Thursday, December 22, 2005

Edith Wharton's Library (press release from The Mount)
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In addition to containing 22 copies of her own works, some of the more important first editions in the collection according to independent appraisers include:

* Alice’s Adventures in Wonderland by Lewis Carroll (1866, first American edition) 1,000 copies printed. Wharton recalled that as a child she knew Alice “by heart.”
* The Golden Bowl by Henry James, signed by the author: “To Edith Wharton – in sympathy – Henry James, November 1904.” There are more than 25 works by James in the library including Terminations, Embarrassments, and Wings of the Dove, chronicling their long and intimate friendship.
* Ulysses by James Joyce. This is one of 750 copies published by Sylvia Beach’s Shakespeare and Company in 1922.
* America and the World War by Theodore Roosevelt, 1915. Inscribed: “To Edith Wharton from an American – American! Theodore Roosevelt Feb 6th 1915.”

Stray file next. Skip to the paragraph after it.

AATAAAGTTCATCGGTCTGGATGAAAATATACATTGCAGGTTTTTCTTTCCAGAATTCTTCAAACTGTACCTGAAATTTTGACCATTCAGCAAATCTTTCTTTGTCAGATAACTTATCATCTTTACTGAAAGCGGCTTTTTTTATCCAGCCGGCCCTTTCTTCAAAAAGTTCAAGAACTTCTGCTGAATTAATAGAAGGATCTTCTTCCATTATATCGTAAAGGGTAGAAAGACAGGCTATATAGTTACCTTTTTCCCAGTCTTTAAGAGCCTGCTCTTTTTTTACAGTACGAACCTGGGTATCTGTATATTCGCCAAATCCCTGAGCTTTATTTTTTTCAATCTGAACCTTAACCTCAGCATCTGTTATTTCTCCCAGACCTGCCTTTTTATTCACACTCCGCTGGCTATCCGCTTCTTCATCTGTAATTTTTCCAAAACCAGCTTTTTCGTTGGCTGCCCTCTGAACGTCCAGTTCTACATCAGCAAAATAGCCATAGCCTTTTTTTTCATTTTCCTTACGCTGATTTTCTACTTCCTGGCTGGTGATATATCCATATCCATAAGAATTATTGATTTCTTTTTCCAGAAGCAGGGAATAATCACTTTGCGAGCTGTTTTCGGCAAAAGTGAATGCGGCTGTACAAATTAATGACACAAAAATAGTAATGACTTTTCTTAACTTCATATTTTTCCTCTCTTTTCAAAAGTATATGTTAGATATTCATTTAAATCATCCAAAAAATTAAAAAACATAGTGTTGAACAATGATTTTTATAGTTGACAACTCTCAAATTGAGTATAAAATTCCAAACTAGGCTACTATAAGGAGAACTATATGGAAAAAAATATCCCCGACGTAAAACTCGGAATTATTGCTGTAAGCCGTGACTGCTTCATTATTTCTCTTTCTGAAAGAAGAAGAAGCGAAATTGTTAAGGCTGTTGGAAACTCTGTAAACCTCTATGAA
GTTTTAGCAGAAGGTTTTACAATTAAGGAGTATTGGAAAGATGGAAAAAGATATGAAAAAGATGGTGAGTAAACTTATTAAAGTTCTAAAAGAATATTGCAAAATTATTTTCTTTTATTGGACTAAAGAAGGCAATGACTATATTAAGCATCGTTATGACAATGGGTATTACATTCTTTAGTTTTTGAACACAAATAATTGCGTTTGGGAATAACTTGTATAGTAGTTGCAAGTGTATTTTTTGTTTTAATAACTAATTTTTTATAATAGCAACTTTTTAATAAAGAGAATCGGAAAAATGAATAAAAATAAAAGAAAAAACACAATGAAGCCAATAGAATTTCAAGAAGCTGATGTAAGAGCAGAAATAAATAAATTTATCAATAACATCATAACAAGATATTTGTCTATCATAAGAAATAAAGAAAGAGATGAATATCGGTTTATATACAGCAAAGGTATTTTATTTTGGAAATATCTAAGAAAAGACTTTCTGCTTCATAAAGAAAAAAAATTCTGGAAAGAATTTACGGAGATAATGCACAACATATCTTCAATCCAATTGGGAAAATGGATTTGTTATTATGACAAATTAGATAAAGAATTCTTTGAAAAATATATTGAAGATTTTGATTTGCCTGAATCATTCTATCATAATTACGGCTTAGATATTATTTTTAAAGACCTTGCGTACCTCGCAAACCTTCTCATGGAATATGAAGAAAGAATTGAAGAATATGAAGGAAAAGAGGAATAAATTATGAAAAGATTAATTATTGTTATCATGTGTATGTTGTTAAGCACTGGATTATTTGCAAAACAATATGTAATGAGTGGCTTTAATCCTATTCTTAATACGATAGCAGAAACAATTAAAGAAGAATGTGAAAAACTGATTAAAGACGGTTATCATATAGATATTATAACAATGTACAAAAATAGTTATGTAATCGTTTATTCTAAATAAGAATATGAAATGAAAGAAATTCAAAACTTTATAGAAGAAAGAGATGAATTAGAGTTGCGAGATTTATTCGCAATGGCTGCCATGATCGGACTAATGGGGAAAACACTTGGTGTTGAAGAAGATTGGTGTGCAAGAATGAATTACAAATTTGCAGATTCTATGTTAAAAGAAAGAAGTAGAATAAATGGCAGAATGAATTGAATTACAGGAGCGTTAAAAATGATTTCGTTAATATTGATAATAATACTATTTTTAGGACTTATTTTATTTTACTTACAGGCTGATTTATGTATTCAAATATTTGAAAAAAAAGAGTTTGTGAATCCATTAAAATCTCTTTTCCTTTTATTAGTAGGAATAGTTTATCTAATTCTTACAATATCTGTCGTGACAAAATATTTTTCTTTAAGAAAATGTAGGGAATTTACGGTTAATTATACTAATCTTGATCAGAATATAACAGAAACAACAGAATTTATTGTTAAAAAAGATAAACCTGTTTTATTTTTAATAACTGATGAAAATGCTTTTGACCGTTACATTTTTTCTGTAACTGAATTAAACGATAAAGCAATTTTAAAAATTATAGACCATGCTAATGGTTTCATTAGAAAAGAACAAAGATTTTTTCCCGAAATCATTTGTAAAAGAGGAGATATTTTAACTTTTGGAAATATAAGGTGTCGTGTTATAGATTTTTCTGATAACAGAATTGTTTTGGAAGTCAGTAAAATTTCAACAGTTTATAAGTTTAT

* The Education of Henry Adams (Privately printed for the author), 1907. Edition of 100 copies.

Sets of books from her father’s library, including his two-volume set of Milton, were joined by the poets she loved, including Arnold, Browning, Coleridge, Donne, Hopkins, Keats, Shelley, Tennyson, Yeats, and three volumes of Walt Whitman, a personal favorite.

Essentially self-educated, she was fluent in French, German, and Italian, and collected classical literature in translation. She revered the works of Goethe and read all his poetry by the age of fifteen. Works by Italian writers including Boccaccio, Machiavelli, Dante, and Leopardi were side by side on her shelves with French masters Racine, Pascal, Balzac, Stendhal, Flaubert, and Proust.
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